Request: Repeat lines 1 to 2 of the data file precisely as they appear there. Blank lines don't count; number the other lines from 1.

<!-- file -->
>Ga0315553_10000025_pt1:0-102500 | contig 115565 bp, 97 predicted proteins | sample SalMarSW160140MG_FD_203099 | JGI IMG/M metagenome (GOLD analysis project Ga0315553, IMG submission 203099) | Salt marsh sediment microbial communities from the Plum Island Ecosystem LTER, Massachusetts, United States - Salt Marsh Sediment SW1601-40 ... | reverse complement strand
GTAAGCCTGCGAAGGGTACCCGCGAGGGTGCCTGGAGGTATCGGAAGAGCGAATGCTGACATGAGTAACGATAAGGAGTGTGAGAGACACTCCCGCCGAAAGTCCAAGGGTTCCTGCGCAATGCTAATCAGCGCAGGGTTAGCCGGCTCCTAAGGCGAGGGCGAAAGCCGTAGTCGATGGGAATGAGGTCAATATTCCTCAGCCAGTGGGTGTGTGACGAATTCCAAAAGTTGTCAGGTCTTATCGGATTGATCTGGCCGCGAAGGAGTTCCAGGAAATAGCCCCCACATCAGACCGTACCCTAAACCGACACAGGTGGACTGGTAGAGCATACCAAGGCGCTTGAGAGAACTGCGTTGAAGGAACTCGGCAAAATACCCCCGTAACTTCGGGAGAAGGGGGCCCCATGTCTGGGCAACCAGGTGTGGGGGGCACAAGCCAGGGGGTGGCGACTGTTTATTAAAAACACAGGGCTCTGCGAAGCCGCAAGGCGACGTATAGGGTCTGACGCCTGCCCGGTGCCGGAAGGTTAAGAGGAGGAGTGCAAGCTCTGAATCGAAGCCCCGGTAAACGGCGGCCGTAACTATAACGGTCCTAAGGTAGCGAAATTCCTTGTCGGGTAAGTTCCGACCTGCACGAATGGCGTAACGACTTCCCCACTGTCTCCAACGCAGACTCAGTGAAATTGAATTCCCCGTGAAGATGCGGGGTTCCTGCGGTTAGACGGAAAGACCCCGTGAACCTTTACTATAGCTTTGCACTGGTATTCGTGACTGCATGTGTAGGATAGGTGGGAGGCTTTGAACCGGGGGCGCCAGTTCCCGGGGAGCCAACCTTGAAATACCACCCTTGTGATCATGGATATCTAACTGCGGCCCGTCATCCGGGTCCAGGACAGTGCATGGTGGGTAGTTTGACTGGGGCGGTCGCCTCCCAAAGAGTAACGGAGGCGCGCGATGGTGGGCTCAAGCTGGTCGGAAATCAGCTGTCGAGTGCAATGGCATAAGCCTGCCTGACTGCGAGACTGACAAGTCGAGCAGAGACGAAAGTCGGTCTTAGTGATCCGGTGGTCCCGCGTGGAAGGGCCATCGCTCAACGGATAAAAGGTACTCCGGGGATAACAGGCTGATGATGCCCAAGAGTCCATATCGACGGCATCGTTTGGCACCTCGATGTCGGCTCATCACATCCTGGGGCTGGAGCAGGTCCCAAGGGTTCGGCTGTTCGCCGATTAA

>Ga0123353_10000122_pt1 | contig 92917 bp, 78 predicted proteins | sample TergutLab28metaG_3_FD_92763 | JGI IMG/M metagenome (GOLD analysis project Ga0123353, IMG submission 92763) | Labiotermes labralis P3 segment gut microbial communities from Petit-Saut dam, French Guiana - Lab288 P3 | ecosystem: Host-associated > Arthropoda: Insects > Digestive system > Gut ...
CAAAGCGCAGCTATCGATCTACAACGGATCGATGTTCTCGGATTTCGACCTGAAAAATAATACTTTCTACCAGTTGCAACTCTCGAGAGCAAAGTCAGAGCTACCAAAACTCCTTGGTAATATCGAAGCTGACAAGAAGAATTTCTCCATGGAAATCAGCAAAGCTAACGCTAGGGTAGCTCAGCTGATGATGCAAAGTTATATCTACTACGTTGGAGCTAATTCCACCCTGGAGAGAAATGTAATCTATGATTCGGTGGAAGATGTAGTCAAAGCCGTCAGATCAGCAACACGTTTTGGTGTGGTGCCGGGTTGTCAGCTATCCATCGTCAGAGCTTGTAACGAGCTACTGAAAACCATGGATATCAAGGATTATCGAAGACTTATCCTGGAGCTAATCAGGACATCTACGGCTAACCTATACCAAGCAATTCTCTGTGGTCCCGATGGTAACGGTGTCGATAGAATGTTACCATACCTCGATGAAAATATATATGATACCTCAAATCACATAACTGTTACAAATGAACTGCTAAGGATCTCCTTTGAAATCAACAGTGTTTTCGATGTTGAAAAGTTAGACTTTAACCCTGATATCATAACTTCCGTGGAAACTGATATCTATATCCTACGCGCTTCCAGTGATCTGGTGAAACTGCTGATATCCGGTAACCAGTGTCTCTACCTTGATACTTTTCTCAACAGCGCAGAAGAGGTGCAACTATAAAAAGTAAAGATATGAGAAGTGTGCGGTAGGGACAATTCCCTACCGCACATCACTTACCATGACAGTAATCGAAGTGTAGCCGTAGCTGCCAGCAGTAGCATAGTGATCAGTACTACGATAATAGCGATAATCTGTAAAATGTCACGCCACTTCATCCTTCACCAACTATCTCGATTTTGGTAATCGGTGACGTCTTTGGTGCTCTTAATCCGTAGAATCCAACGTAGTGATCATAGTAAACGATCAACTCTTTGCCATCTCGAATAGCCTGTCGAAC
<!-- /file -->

>Ga0315553_10000025_pt1:0-102500 | contig 115565 bp, 97 predicted proteins | sample SalMarSW160140MG_FD_203099 | JGI IMG/M metagenome (GOLD analysis project Ga0315553, IMG submission 203099) | Salt marsh sediment microbial communities from the Plum Island Ecosystem LTER, Massachusetts, United States - Salt Marsh Sediment SW1601-40 ... | reverse complement strand
GTAAGCCTGCGAAGGGTACCCGCGAGGGTGCCTGGAGGTATCGGAAGAGCGAATGCTGACATGAGTAACGATAAGGAGTGTGAGAGACACTCCCGCCGAAAGTCCAAGGGTTCCTGCGCAATGCTAATCAGCGCAGGGTTAGCCGGCTCCTAAGGCGAGGGCGAAAGCCGTAGTCGATGGGAATGAGGTCAATATTCCTCAGCCAGTGGGTGTGTGACGAATTCCAAAAGTTGTCAGGTCTTATCGGATTGATCTGGCCGCGAAGGAGTTCCAGGAAATAGCCCCCACATCAGACCGTACCCTAAACCGACACAGGTGGACTGGTAGAGCATACCAAGGCGCTTGAGAGAACTGCGTTGAAGGAACTCGGCAAAATACCCCCGTAACTTCGGGAGAAGGGGGCCCCATGTCTGGGCAACCAGGTGTGGGGGGCACAAGCCAGGGGGTGGCGACTGTTTATTAAAAACACAGGGCTCTGCGAAGCCGCAAGGCGACGTATAGGGTCTGACGCCTGCCCGGTGCCGGAAGGTTAAGAGGAGGAGTGCAAGCTCTGAATCGAAGCCCCGGTAAACGGCGGCCGTAACTATAACGGTCCTAAGGTAGCGAAATTCCTTGTCGGGTAAGTTCCGACCTGCACGAATGGCGTAACGACTTCCCCACTGTCTCCAACGCAGACTCAGTGAAATTGAATTCCCCGTGAAGATGCGGGGTTCCTGCGGTTAGACGGAAAGACCCCGTGAACCTTTACTATAGCTTTGCACTGGTATTCGTGACTGCATGTGTAGGATAGGTGGGAGGCTTTGAACCGGGGGCGCCAGTTCCCGGGGAGCCAACCTTGAAATACCACCCTTGTGATCATGGATATCTAACTGCGGCCCGTCATCCGGGTCCAGGACAGTGCATGGTGGGTAGTTTGACTGGGGCGGTCGCCTCCCAAAGAGTAACGGAGGCGCGCGATGGTGGGCTCAAGCTGGTCGGAAATCAGCTGTCGAGTGCAATGGCATAAGCCTGCCTGACTGCGAGACTGACAAGTCGAGCAGAGACGAAAGTCGGTCTTAGTGATCCGGTGGTCCCGCGTGGAAGGGCCATCGCTCAACGGATAAAAGGTACTCCGGGGATAACAGGCTGATGATGCCCAAGAGTCCATATCGACGGCATCGTTTGGCACCTCGATGTCGGCTCATCACATCCTGGGGCTGGAGCAGGTCCCAAGGGTTCGGCTGTTCGCCGATTAA